When a government has what’s perceived to be good news, the announcement is made, with a bit of fanfare, by a cabinet minister, or two.
That’s what happened on May 5, last year, when the government announced it has come up with a new program for funding the East Coast ferry services, including the Wood Island’s ferry.
On that day, Agriculture Minister Lawrence MacAulay made the announcement to a packed hall in Belfast, while the Minister of Transport Marc Garneau broke the news in Ottawa.
"I am very pleased that the Government of Canada is seeking to move towards long-term contracts to provide stability and certainty in the communities of eastern Prince Edward Island, which in turn will stimulate our economy,” Mr. MacAulay told the Belfast crowd.
At that time, the good news was the proposed program would provide long-term funding for the ferry service. Instead of the year-to-year contracts that have become commonplace, there was talk of a 20-year contract. But the kicker was, the operators would have to supply the ferries, instead of the government owning the boats, as they do now.
What the government proposed last spring was a call for expressions of interest from companies wishing to operate the ferries under this new system.
When a government has what’s perceived to be bad news, it’s done quietly, and there’s nary a politician to be found.
This is what happened on December 28, in the news dead-zone between Christmas and News Year’s. The CBC carried a story saying the government has extended the existing contracts until the spring 2020, for the three ferry operators on the east coast.
No fuss, no fanfare, no politicians.
Quoting a bureaucrat, the CBC reported that the status quo is being maintained to ensure more certainty during the transition to a new business model.
About a week after the CBC story ran, the Eastern Graphic caught up with Mr. MacAulay on the extension, “I have no new details except the search is progressing and we will have a long term contract.”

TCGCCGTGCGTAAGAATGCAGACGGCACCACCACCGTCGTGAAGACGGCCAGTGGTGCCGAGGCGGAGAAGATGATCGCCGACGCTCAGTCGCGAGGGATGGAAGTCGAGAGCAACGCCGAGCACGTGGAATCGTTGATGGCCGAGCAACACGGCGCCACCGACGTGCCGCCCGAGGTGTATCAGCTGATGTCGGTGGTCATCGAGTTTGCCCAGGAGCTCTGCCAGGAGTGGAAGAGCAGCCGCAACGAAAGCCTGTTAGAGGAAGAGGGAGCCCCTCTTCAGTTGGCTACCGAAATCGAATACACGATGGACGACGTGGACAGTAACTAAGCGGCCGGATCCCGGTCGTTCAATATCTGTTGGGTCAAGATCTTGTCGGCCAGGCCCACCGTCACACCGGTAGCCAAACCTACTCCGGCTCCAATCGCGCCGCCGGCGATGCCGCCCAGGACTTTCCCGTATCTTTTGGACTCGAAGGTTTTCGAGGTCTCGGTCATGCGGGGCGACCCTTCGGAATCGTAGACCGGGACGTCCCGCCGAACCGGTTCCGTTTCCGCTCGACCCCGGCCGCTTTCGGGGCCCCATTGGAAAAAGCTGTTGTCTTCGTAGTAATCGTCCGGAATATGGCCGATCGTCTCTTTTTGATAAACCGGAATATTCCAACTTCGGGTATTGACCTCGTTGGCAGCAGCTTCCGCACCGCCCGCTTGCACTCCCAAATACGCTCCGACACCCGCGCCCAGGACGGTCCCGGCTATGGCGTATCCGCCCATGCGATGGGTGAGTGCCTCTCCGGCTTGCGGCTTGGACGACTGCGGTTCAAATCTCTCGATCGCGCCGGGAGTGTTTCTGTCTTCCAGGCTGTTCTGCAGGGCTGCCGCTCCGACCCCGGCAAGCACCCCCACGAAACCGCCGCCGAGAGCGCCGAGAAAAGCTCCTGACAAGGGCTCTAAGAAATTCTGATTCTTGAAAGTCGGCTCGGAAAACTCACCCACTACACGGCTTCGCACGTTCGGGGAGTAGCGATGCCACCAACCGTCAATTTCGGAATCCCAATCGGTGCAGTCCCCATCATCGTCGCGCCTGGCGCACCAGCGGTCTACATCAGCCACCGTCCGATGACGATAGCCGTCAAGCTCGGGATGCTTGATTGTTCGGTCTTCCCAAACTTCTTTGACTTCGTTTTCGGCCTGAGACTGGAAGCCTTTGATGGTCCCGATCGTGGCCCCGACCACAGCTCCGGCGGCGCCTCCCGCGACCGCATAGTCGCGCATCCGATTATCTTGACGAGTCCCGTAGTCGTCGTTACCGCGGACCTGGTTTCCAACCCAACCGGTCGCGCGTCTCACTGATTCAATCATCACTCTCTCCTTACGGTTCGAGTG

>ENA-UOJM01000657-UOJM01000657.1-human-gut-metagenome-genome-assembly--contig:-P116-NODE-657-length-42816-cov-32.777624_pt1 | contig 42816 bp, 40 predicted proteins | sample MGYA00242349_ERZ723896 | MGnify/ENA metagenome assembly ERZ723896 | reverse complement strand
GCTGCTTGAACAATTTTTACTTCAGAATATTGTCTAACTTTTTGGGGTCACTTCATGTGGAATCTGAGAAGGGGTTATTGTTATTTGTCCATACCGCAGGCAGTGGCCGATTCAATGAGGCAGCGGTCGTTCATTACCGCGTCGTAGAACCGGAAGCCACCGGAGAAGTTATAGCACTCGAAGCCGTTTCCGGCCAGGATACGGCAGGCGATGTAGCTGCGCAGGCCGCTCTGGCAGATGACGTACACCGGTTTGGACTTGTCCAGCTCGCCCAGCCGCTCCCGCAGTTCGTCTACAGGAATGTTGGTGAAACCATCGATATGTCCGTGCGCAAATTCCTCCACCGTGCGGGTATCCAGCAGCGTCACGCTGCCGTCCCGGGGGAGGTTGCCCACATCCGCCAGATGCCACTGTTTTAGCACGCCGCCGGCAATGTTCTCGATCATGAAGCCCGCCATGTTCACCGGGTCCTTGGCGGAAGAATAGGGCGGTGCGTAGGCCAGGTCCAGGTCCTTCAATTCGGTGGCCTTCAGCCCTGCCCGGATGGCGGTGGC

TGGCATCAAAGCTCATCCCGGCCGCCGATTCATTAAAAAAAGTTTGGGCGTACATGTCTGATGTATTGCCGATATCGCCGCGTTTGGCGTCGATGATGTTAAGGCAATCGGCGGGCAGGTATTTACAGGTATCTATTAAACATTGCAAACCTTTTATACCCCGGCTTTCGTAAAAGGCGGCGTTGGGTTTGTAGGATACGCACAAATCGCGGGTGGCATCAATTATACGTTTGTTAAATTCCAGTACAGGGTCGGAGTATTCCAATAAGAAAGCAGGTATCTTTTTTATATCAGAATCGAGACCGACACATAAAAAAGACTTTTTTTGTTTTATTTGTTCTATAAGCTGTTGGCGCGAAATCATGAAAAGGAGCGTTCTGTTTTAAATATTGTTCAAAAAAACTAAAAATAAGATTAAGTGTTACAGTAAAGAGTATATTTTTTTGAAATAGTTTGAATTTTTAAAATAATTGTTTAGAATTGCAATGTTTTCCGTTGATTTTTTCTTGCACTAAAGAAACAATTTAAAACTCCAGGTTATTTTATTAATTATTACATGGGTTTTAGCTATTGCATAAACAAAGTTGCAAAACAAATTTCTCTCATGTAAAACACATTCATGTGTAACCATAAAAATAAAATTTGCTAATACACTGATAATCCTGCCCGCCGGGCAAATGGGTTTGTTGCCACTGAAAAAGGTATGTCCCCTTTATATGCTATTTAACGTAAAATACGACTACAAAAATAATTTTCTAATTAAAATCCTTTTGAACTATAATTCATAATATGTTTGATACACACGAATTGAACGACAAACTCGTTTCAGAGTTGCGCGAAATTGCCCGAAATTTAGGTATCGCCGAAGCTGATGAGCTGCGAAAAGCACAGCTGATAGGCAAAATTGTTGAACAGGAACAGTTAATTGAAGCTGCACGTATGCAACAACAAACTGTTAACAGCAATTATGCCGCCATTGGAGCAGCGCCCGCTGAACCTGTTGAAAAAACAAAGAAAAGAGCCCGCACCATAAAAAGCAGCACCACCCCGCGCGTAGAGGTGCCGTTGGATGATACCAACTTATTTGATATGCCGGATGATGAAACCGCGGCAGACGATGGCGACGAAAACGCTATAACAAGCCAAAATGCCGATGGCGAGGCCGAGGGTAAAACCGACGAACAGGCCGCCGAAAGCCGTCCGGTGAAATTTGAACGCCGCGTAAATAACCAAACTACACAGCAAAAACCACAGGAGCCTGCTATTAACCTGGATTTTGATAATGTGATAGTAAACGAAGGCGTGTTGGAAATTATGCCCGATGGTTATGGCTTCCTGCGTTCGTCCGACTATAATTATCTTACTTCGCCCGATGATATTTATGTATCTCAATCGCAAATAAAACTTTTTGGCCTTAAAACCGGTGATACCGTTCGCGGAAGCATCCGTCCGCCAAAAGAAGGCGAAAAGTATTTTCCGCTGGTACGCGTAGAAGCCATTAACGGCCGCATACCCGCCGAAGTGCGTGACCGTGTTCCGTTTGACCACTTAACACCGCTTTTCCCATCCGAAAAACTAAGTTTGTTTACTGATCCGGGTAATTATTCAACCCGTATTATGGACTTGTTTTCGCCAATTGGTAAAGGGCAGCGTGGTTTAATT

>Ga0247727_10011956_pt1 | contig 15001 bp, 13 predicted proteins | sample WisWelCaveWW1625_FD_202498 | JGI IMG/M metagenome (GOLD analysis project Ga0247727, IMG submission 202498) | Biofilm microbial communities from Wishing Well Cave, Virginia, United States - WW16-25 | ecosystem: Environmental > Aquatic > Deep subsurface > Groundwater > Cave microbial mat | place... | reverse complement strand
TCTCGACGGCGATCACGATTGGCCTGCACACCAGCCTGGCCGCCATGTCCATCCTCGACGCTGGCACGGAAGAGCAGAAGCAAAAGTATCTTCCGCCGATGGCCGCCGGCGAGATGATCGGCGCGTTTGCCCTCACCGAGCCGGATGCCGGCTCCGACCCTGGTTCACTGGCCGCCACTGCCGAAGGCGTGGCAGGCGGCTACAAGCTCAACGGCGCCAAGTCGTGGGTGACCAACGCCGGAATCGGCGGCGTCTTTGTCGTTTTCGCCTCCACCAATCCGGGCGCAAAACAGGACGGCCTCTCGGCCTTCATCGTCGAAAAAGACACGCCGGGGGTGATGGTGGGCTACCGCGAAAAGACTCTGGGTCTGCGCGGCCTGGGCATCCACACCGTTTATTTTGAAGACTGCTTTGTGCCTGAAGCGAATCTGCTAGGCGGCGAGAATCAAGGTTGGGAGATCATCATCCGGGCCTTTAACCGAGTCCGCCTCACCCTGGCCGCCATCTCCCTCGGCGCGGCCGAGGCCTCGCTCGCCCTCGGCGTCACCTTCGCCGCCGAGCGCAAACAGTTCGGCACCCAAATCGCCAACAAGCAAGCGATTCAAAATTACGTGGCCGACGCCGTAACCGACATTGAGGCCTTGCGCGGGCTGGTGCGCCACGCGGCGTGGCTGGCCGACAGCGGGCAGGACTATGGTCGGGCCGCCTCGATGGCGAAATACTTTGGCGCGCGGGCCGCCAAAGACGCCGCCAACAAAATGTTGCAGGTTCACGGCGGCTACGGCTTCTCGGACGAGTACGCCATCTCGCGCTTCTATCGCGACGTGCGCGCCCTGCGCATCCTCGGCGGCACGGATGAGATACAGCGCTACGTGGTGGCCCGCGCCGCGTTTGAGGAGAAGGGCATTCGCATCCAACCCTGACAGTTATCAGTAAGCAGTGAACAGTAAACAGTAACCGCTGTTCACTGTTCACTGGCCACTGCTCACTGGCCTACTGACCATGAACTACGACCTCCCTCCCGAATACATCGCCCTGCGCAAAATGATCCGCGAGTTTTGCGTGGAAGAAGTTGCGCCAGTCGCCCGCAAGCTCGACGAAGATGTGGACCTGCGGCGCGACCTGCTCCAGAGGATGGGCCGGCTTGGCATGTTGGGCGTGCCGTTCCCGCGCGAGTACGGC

For Mr. MacAulay this delay must be a big disappointment. Supporting the Wood Islands ferry has been a major feature of his political career. Some people saw the spring announcement as the icing on the cake of that career that began 30 years ago with his election to Parliament on Nov. 21, 1988.
MacAulay is not expected to run again, and the two-year extension takes the ferry contract past the next election. If there are downsides to the new program they won’t be known until MacAulay is long gone.
And there could well be some serious question marks about the program and the Wood Island ferry service.
If the ferry company has to provide the boats, will they want to be paying for two boats and two crews, or would they be more inclined to run the service with just one ferry?
And the even larger question is, what happens if there is a reduction or the elimination of the tolls on the Confederation Bridge?
When the issue was first raised a couple of years ago by Senator Percy Downe, Mr. MacAulay had a pretty good idea of the answer.
“If the bridge was suddenly free, you wouldn’t see a car at the Wood Islands or Caribou ferry,” he said then. “Let’s be very clear, if you’re going to start making things free, you have to make other things free, and how far down the road do you go?”
Nobody is going to seriously campaign for a free ferry service at Wood Islands. However, with the federal government already paying for a new, toll-free, bridge in Montreal there’s a growing sense of injustice on the Island. Don’t be surprised to see the Liberals campaigning on a promise to either reduce or eliminate the tolls on the Confederation Bridge.
- Alan Holman is a freelance journalist living in Charlottetown. He can be reached at: firstname.lastname@example.org